Phil Parsons and his family have recently started attending Prairie Flower Baptist Church. He is a member of the Board of Directors and President of Epaphroditus – a missions minded organization with a heart for the country of India. Phil is also an attorney here in southeast Iowa. We are pleased to have Phil be our Guest Blogger this week. In this particular blog post, Phil talks about the need for passion – “Leave it all on the court!” – when it comes to our Great Commission as disciples of Jesus Christ. ~Enjoy!
My oldest daughter, Alex, is currently playing basketball for Pekin Middle School. As a father who enjoyed basketball as a kid, it is simultaneously fun and frustrating to watch. It takes a great deal of self-control not to make a fool out of myself while watching and “encouraging” my daughter. My wife may argue that I fail at this more than I succeed.
One aspect of basketball that can be frustrating for parents, and coaches alike, is the absence of total commitment. Too often you see players merely go through the motions. To correct this halfhearted behavior, a coach my yell “Leave it all on the court!” The idea behind this phrase is that players should not hold anything back. They should use all their heart, mind, and strength to win the game; being willing to sprint back on defense, dive on the floor for loose balls, and mix it up in the paint…blood, sweat, and tears.
The reason behind this reckless behavior is the desire to accomplish the primary goal, to win the game. Interestingly, being a Christian is not terribly different.
When Christ came in the flesh, he came for one purpose, to save sinners. He didn’t come to go through motions. He didn’t come to build wealth. He didn’t come to climb the corporate ladder. He didn’t come to create a Pinterest life. Jesus took on flesh, lived a sinless life, and died on the cross to achieve the goal of seeking and saving the lost. As disciples of Christ, our purpose is not different. You can see this in the calling of the first disciples. In Luke 5:4-11 we read these words:
“[W]hen he had finished speaking, he said to Simon, “Put out into the deep and let down your nets for a catch.” 5 And Simon answered, “Master, we toiled all night and took nothing! But at your word I will let down the nets.” 6 And when they had done this, they enclosed a large number of fish, and their nets were breaking. 7 They signaled to their partners in the other boat to come and help them. And they came and filled both the boats, so that they began to sink. 8 But when Simon Peter saw it, he fell down at Jesus’ knees, saying, “Depart from me, for I am a sinful man, O Lord.” 9 For he and all who were with him were astonished at the catch of fish that they had taken, 10 and so also were James and John, sons of Zebedee, who were partners with Simon. And Jesus said to Simon, “Do not be afraid; from now on you will be catching men.” 11 And when they had brought their boats to land, they left everything and followed him.”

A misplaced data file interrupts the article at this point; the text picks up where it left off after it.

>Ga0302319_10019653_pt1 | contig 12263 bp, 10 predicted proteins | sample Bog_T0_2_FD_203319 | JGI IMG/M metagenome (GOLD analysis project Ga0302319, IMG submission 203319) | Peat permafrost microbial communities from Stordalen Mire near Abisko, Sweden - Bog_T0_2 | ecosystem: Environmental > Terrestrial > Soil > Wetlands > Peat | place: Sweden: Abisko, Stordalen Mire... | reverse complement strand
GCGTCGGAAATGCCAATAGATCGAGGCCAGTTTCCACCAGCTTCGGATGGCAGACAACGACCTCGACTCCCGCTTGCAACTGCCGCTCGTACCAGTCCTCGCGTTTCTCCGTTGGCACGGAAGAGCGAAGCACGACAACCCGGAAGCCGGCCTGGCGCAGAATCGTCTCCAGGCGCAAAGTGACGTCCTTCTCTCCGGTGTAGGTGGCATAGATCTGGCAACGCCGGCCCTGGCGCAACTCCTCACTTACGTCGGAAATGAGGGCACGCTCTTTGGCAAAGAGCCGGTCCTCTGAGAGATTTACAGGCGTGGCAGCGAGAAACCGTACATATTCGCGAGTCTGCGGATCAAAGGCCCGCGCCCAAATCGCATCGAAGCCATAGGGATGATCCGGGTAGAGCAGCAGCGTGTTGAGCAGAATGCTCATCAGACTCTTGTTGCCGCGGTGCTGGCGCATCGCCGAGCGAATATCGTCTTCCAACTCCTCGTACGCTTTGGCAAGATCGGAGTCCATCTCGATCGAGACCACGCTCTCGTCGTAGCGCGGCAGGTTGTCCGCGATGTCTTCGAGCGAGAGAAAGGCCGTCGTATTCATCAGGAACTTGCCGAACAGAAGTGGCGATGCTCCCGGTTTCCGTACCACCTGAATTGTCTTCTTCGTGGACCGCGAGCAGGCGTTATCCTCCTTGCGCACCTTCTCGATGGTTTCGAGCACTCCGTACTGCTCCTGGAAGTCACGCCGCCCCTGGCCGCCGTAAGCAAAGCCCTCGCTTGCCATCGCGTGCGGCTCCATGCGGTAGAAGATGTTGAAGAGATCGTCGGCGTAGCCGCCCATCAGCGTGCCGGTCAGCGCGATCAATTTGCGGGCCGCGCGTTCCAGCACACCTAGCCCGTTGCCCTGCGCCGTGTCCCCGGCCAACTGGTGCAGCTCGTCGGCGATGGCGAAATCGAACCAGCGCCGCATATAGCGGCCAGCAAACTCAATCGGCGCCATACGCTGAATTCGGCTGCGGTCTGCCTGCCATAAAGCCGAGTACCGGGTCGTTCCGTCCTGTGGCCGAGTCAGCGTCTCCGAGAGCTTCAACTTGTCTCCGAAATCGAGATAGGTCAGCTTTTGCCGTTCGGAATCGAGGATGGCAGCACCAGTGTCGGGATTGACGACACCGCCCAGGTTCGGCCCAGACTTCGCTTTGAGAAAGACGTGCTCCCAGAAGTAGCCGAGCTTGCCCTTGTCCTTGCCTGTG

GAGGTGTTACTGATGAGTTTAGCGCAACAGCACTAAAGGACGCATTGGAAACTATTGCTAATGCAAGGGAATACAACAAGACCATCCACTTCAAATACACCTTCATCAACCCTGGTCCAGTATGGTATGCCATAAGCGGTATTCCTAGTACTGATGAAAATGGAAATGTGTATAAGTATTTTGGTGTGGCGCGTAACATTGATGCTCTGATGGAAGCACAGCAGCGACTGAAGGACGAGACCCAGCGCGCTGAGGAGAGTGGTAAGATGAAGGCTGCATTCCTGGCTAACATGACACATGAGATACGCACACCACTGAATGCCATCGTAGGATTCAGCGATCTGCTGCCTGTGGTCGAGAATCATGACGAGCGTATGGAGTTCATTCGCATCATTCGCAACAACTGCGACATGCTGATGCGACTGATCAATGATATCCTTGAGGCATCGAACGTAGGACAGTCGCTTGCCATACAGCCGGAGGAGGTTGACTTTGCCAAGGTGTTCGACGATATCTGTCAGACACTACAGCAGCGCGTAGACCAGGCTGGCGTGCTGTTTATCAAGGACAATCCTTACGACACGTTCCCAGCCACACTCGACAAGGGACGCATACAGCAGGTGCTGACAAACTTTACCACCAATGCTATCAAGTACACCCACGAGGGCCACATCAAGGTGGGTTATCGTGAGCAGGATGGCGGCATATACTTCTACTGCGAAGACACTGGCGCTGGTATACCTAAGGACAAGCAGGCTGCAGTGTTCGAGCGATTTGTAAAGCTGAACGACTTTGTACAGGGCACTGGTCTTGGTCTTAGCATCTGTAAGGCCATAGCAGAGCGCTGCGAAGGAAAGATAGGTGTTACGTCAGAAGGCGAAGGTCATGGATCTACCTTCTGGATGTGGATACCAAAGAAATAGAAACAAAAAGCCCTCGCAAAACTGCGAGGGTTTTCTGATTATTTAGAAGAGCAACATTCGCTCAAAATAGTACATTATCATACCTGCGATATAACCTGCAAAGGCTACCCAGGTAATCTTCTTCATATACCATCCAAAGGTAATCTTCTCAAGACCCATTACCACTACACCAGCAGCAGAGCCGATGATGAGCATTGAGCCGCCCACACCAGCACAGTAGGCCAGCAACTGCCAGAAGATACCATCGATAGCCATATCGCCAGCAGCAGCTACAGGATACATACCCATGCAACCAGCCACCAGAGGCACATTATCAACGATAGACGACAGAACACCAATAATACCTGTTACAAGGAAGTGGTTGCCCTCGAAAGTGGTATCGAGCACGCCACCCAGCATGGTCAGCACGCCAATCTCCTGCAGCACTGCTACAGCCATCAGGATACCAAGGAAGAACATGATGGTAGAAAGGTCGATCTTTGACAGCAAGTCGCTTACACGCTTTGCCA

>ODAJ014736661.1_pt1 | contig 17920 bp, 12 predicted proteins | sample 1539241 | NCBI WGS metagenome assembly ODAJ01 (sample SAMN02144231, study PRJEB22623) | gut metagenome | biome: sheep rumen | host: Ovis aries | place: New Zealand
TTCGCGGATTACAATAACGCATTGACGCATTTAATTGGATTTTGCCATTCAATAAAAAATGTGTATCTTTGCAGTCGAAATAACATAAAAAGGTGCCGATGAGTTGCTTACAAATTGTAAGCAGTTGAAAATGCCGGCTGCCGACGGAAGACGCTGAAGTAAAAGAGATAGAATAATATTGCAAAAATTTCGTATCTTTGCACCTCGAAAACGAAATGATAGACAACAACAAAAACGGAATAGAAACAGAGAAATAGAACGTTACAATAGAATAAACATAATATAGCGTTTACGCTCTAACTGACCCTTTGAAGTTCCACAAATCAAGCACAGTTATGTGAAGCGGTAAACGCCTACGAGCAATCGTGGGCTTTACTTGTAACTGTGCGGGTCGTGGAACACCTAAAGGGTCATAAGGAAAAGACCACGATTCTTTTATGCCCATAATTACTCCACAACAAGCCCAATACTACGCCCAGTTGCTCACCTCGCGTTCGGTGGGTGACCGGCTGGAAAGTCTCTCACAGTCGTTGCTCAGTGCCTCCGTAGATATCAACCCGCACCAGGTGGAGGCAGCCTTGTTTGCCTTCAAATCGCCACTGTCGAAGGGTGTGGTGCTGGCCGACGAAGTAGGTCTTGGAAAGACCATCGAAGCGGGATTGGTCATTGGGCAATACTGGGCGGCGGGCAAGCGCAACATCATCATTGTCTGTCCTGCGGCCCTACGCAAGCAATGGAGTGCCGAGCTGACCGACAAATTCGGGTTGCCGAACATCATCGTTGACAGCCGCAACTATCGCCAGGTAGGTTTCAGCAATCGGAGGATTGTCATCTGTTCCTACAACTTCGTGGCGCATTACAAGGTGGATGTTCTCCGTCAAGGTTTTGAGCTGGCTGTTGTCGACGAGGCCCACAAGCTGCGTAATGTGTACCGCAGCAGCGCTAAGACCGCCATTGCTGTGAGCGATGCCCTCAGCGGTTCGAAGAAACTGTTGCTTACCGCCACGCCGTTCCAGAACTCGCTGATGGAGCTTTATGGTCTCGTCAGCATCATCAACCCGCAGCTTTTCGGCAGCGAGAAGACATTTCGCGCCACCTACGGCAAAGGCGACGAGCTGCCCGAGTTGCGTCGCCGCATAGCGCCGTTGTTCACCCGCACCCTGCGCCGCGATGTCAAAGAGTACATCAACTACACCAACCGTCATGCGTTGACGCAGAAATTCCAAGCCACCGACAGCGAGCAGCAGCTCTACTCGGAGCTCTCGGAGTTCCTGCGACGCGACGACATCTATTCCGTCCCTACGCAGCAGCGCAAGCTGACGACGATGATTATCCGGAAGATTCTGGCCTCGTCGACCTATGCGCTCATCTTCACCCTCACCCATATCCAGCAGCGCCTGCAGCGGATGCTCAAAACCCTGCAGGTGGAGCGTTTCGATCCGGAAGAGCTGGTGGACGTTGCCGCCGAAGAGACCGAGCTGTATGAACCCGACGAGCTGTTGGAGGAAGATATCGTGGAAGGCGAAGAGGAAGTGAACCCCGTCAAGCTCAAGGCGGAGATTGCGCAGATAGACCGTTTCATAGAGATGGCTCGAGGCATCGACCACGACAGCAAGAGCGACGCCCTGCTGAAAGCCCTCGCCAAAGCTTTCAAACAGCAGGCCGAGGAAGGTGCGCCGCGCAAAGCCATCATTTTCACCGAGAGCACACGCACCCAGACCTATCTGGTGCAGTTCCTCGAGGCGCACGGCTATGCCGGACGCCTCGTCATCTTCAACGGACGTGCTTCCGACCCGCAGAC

In verse 10 we see Jesus tell his disciples that they will be catching men. This was their new purpose as followers of Jesus, to look out upon the sea of faces in this world and throw out the net of the Gospel and draw men to Jesus. Peter, James, and John are the first Christians, and in their calling, we are given the first example of what it means to follow Christ, to partner with Him to seek and save the lost.
But how do we do this? It begins with a commitment to leave everything on the court. Notice verse 11, “And when they had brought their boats to land, they left everything and followed him.” Let that sink in…they left everything…everything; their boat, their source of income, their dreams, and even their dad. At this moment they were giving it their all, literally.
Now…it is time for some self-evaluation. How do you stack up? Do you view yourself as a Christian, as a disciple, as a follower of Christ? Has Jesus called you to be catchers of men? Have you accepted that call? Have you committed yourself to the primary mission of seeking and saving the lost? Have you given it your all? Have you left it all on the court? Or are you going through the motions?
Remember, when Christ calls you, it is not into passivity, but activity, and it is an activity of total abandonment. Later in the Gospel of Luke, Jesus says these words, “So therefore, any one of you who does not renounce all that he has cannot be my disciple.” (Luke 14:33).
Christ calls us to leave it all on the court, to give everything we have, blood, sweat, and tears to the God-glorifying, eternal, Gospel-centered mission of saving sinners.